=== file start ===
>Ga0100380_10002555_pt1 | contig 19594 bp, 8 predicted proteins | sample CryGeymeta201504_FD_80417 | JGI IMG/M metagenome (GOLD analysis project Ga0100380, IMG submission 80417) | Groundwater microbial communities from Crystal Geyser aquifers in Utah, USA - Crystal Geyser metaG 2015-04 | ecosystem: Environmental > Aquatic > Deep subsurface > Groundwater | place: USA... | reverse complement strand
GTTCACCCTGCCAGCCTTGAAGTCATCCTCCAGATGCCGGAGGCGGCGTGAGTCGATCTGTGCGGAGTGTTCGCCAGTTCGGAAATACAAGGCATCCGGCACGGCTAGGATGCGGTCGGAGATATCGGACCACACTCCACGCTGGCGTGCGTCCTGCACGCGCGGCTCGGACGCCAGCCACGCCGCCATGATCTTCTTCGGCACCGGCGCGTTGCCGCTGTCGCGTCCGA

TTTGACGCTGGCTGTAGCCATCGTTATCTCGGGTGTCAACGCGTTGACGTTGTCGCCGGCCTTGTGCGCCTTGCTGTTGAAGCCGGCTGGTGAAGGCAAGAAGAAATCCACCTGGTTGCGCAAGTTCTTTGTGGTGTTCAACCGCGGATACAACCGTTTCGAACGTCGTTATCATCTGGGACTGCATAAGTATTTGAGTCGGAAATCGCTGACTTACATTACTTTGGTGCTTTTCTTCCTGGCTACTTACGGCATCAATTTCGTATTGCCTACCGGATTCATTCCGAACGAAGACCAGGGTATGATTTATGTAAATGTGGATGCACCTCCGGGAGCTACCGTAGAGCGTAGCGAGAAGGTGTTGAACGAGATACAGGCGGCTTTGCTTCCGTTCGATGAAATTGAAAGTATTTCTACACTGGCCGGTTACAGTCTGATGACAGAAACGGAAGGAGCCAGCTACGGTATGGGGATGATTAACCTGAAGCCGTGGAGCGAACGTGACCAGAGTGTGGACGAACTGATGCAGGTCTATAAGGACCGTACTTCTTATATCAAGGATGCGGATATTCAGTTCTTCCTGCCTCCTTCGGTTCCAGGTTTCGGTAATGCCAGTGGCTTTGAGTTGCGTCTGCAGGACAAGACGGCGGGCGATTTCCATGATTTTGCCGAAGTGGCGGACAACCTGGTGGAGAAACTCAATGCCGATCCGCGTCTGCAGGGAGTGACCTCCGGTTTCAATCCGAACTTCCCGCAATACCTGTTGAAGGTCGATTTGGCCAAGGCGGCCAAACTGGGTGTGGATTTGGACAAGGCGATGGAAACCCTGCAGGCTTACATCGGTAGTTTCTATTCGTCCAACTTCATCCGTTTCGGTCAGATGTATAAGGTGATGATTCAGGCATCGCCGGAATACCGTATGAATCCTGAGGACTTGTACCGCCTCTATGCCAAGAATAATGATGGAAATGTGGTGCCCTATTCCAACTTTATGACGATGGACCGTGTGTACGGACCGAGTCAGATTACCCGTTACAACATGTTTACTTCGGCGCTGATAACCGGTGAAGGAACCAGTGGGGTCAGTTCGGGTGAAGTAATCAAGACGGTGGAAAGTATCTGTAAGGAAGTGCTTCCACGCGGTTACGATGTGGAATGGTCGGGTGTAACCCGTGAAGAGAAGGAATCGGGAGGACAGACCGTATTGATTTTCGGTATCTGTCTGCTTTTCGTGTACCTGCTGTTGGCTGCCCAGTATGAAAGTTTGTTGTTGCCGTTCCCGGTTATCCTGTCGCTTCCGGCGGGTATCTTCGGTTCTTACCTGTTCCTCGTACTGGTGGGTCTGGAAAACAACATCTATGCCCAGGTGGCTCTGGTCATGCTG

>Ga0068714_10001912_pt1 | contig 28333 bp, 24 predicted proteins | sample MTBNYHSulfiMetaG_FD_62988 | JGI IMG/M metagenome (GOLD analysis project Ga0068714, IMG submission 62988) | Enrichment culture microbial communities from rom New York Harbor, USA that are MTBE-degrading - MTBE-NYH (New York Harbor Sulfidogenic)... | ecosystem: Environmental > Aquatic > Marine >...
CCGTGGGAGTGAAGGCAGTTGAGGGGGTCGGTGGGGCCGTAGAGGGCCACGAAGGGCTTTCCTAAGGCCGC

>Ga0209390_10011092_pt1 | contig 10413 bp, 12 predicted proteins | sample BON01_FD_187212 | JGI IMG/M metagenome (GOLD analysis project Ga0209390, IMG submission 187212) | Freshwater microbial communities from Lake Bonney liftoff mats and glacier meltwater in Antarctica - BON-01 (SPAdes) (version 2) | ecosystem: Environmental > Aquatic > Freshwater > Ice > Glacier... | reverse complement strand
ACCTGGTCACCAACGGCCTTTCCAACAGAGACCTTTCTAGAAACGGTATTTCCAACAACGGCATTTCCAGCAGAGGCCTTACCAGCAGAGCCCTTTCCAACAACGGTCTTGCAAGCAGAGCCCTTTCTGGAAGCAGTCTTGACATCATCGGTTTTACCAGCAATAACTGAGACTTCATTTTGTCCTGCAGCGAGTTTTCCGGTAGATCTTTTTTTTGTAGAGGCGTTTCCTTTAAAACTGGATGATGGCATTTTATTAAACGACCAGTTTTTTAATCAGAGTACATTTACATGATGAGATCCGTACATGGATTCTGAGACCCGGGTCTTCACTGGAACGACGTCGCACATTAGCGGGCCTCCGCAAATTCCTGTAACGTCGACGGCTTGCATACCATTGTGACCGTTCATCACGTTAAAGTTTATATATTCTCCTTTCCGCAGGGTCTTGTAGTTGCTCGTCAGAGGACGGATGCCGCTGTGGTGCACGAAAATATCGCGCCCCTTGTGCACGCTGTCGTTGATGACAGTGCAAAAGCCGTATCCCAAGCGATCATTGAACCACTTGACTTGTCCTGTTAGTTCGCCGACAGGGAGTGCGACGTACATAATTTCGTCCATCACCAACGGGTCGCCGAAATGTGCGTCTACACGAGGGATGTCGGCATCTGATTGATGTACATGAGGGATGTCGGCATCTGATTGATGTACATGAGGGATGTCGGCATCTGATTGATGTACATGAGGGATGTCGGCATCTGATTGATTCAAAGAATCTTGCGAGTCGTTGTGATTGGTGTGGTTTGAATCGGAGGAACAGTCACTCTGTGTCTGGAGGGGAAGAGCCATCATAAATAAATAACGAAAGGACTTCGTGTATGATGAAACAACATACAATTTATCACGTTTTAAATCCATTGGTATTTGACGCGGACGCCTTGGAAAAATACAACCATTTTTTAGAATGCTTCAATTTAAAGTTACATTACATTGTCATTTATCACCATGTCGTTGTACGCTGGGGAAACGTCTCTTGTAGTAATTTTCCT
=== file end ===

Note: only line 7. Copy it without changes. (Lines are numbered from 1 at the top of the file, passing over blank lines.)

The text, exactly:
ACCTGGTCACCAACGGCCTTTCCAACAGAGACCTTTCTAGAAACGGTATTTCCAACAACGGCATTTCCAGCAGAGGCCTTACCAGCAGAGCCCTTTCCAACAACGGTCTTGCAAGCAGAGCCCTTTCTGGAAGCAGTCTTGACATCATCGGTTTTACCAGCAATAACTGAGACTTCATTTTGTCCTGCAGCGAGTTTTCCGGTAGATCTTTTTTTTGTAGAGGCGTTTCCTTTAAAACTGGATGATGGCATTTTATTAAACGACCAGTTTTTTAATCAGAGTACATTTACATGATGAGATCCGTACATGGATTCTGAGACCCGGGTCTTCACTGGAACGACGTCGCACATTAGCGGGCCTCCGCAAATTCCTGTAACGTCGACGGCTTGCATACCATTGTGACCGTTCATCACGTTAAAGTTTATATATTCTCCTTTCCGCAGGGTCTTGTAGTTGCTCGTCAGAGGACGGATGCCGCTGTGGTGCACGAAAATATCGCGCCCCTTGTGCACGCTGTCGTTGATGACAGTGCAAAAGCCGTATCCCAAGCGATCATTGAACCACTTGACTTGTCCTGTTAGTTCGCCGACAGGGAGTGCGACGTACATAATTTCGTCCATCACCAACGGGTCGCCGAAATGTGCGTCTACACGAGGGATGTCGGCATCTGATTGATGTACATGAGGGATGTCGGCATCTGATTGATGTACATGAGGGATGTCGGCATCTGATTGATGTACATGAGGGATGTCGGCATCTGATTGATTCAAAGAATCTTGCGAGTCGTTGTGATTGGTGTGGTTTGAATCGGAGGAACAGTCACTCTGTGTCTGGAGGGGAAGAGCCATCATAAATAAATAACGAAAGGACTTCGTGTATGATGAAACAACATACAATTTATCACGTTTTAAATCCATTGGTATTTGACGCGGACGCCTTGGAAAAATACAACCATTTTTTAGAATGCTTCAATTTAAAGTTACATTACATTGTCATTTATCACCATGTCGTTGTACGCTGGGGAAACGTCTCTTGTAGTAATTTTCCT